No signature, no contract

Kosabeck v. Vision Pay Inc., 2004 CarswellAlta 1820, 2004 ABPC 249 (Alta. Prov. Ct.)

An Alberta court has ruled there was no contract of employment between a self-employed software consultant and a company.

Terry Kosabeck was hired by Vision Pay Inc. in August 2001 and was paid $40 per hour. On Jan. 1, 2003, Kosabeck’s role was expanded and he and the chief executive officer put together a draft agreement.

It provided a salary of $60,000 per year, was open to renegotiation on a quarterly basis until Dec. 31, 2003, and contained a provision that any change in the contract would have a 90-day change period in effect. Though it was never finalized and never signed, Kosabeck was paid as per its conditions. Starting in January he was paid a flat rate of $2,500 twice per month, and there were no deductions.

In November Vision Pay hired a new CEO who decided Kosabeck did not fit into the company’s plans. She told him in the future he would be paid $45 per hour and would need to get specific authority for all the work he billed for. Kosabeck was given the first December payment but nothing afterward. There was no notification of termination of contract, and no severance payment.

Kosabeck filed an action seeking $1,333 for pay between Dec. 16 and the date of his termination one week later; and $15,000 for three months’ pay based on the cancellation provision in the draft contract.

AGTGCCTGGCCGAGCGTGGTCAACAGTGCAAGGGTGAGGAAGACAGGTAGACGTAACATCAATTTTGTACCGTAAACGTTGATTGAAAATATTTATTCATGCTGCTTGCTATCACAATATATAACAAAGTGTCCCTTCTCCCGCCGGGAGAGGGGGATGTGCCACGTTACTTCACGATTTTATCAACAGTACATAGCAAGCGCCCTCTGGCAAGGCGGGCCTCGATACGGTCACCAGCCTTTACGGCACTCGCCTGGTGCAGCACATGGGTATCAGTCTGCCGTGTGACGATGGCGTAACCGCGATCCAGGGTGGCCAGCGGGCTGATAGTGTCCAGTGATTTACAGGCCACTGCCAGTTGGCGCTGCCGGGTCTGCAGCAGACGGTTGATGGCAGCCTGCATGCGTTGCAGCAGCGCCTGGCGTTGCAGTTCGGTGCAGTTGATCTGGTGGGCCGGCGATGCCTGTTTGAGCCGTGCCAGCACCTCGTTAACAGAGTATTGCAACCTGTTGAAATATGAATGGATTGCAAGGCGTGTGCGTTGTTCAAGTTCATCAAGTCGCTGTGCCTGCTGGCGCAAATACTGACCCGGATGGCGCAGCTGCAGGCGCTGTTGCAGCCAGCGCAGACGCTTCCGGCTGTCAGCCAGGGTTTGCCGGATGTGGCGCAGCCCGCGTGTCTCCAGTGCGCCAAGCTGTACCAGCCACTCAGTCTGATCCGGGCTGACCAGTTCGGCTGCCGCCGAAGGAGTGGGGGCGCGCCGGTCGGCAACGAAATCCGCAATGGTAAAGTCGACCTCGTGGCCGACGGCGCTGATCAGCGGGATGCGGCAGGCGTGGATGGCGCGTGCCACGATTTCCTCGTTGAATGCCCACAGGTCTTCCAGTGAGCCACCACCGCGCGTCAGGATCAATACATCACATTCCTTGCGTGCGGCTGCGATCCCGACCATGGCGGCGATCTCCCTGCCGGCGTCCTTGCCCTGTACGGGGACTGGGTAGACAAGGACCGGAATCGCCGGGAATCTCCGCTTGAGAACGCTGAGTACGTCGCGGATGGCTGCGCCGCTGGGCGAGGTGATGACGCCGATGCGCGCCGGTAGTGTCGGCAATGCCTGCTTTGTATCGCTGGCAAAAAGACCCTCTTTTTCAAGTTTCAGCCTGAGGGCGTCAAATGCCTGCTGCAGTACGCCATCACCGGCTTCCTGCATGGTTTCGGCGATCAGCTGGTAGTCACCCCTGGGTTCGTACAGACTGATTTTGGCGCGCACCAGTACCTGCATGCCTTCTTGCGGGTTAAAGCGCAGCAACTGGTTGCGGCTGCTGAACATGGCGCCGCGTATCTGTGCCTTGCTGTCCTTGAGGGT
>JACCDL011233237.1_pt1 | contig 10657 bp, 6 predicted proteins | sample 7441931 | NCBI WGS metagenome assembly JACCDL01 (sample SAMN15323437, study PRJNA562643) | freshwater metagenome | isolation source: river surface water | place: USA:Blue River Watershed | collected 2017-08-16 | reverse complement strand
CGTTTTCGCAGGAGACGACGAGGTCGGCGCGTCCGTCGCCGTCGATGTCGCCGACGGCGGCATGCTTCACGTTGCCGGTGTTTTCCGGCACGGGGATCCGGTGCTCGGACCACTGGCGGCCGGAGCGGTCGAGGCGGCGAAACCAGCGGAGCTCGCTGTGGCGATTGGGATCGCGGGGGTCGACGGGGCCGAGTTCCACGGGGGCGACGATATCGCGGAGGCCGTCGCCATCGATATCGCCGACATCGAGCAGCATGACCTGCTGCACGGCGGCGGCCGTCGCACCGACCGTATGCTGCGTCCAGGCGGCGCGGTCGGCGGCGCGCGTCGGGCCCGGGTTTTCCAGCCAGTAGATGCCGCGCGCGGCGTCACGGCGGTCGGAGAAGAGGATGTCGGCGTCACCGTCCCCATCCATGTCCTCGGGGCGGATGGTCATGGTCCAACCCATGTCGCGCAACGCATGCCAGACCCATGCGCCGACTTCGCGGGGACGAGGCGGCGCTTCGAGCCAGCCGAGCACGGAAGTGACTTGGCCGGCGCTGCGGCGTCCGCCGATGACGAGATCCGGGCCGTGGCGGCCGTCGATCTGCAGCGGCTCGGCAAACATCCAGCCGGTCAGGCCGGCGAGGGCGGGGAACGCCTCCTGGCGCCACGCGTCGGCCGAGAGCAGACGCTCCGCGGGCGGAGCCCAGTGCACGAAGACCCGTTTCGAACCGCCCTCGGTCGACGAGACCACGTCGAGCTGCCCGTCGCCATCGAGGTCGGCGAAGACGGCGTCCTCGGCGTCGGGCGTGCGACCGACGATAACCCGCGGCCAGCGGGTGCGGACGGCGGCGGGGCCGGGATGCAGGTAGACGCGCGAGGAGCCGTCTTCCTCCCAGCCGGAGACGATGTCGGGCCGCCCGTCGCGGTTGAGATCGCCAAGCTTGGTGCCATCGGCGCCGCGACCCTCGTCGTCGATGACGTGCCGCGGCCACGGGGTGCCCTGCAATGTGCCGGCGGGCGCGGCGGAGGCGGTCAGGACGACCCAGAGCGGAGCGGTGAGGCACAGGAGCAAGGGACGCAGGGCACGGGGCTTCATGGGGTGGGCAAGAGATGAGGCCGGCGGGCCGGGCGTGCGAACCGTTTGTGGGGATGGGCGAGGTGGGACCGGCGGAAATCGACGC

Kosabeck produced a letter from the former CEO with whom he had negotiated the draft contract. It said the agreement was the basis upon which Kosabeck had been working and there had been a meeting of the minds relative to all terms of the agreement.

The Alberta Provincial Court disagreed. It said there had not been a concluded contract between Kosabeck and Vision. It had not been signed, its conditions were never fulfilled and both Kosabeck and the CEO knew it could not be entered into without the authority of the president.

In the absence of a specific contract — the court ruled Kosabeck was clearly an independent contractor, so there was no implied contract of employment between the parties – the court had to determine the arrangement between them.

It said there was no expressed or implied contract that Kosabeck would be paid to Dec. 31, 2003, but there was an implied agreement to give sufficient notice so either party would have time to organize a smooth transition should notice ever be given. The court also concluded that Kosabeck’s contract for consulting services in effect became a periodic contract on a half-monthly basis. Since he worked until Dec. 23 he should be paid to the end of the service period in which Dec. 23 fell.

Kosabeck was awarded $2,675. He was not entitled to pay in lieu of notice. Even if the draft agreement was valid, its 90-day notice provision would only operate within the one year which ended on Dec. 30, ruled the court.

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